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Federal Y2K funding bills slashed

House Republicans strip two efforts to pay for fixing the Y2K problem, though they have criticized the White House for neglecting the issue.

As GOP leaders continue to criticize the White House for neglecting to give the Year 2000 technology problem more attention, House Republicans have stripped two bilateral efforts to pay for fixing the problem.

The House Rules Committee on Tuesday stripped the House and Senate appropriations bills of "the emergency funding mechanisms" that seek to set aside $2.25 billion in emergency money for Year 2000 conversion projects, according to a committee spokesperson. The same was expected to happen late yesterday as the committee takes up the Defense Department's appropriations bill for fiscal 1999.

Conservatives on Capitol Hill have taken aim in recent weeks at emergency spending proposals, claiming they are inconsistent with a balanced-budget approach to federal spending. But the move to take out the funding for Y2K fixes seems to fly in the face of recent swipes by the Republican leadership at President Clinton and Vice President Gore for not taking the problem seriously enough.

Nonetheless, despite last-minute efforts by the White House to sway the committee, Republicans stripped at least the initial amount of $2.25 billion from the Treasury and General Government appropriations bill yesterday.

In two separate statements released yesterday and today, the White House urged members of the House Rules Committee not to strip the emergency funding mechanism. "This regrettable action will not help agencies move forward in addressing this problem. We note that the Committee bill allocates funds from the emergency reserve for Treasury and other agency Year 2000 (Y2K) needs. If the emergency reserve is not funded, the Congress will need to find other ways to fund Treasury's critical Y2K needs."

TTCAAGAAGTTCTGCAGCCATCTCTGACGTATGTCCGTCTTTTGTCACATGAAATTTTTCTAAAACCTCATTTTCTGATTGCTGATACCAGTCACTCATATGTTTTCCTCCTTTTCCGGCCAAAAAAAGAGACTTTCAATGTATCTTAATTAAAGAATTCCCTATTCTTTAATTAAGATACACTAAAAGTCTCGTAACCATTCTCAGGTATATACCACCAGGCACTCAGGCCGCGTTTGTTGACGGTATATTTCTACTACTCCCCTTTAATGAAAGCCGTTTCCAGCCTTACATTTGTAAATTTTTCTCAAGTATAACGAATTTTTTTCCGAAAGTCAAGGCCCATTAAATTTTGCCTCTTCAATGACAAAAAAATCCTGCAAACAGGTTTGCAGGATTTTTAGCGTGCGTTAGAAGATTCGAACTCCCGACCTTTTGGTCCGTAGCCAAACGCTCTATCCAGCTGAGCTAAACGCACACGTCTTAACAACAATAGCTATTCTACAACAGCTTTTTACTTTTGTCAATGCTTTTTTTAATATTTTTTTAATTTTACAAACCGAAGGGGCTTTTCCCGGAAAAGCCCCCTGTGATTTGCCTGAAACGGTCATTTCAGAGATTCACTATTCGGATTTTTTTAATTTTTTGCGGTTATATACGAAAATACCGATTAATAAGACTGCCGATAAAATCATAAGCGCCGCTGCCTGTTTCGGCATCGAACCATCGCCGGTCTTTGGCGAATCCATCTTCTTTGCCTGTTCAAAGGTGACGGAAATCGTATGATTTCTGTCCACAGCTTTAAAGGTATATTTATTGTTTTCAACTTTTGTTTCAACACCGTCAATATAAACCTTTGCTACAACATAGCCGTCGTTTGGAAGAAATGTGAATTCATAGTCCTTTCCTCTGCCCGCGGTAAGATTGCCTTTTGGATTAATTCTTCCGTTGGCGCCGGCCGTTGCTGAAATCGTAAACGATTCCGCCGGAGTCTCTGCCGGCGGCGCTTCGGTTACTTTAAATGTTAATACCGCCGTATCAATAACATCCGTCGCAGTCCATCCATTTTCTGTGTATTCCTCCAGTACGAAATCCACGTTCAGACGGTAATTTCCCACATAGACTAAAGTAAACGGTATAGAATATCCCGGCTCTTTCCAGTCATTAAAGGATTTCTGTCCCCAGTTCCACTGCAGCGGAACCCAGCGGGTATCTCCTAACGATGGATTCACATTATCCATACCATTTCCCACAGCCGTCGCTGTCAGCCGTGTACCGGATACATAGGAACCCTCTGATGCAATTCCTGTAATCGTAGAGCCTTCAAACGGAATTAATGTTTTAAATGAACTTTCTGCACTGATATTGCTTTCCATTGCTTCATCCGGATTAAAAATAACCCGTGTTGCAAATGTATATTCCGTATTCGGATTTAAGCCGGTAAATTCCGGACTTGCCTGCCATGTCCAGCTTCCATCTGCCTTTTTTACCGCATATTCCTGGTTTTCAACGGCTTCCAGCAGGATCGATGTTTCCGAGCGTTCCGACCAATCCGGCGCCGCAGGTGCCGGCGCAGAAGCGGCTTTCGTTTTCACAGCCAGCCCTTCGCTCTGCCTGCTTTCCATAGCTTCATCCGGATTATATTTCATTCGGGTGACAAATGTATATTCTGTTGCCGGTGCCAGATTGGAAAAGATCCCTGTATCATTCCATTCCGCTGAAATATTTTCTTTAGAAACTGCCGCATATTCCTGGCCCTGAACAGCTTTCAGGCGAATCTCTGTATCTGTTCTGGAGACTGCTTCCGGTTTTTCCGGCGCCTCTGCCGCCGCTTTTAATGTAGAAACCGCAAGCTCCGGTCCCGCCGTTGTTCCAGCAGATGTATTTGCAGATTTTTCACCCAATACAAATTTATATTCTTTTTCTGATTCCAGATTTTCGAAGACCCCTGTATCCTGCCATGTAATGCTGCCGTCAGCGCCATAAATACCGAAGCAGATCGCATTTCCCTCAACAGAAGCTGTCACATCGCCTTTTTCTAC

The White House reminded the House Rules Committee, chaired by Rep. Gerald B.H. Solomon (R-New York), that there are roughly 500 days until January 1, 2000, and that it is high time to fund the conversion efforts needed to fix government computer systems.

The bug comes from antiquated hardware and software formats that denote years in two-digit formats, such as 98 for 1998 and 99 for 1999. The glitch will occur in 2000, when computers are either fooled into thinking the year is 1900 or interpret the 2000 as a meaningless "00." The glitch could throw out of whack everything from bank systems to building security procedures, critics warn.

As reported earlier, fixing the federal Year 2000 problem is expected to cost close to $5 billion, according to Office of Management and Budget estimates.

The funding includes part or all of a $3.2 billion pool of money set aside for unanticipated contingency costs to cover anything from military expenditures to the Year 2000 bug, said Jack Gribben, a spokesperson for the President's Council on Year 2000 Conversion. It also included a $2.25 billion emergency reserve fund created by the Senate Appropriations Committee, but this was struck down yesterday by the committee.

The committee's spokesperson said the decision to cut the funding was made with the understanding that Republicans will seek other means to fund the government's Y2K efforts after the summer recess.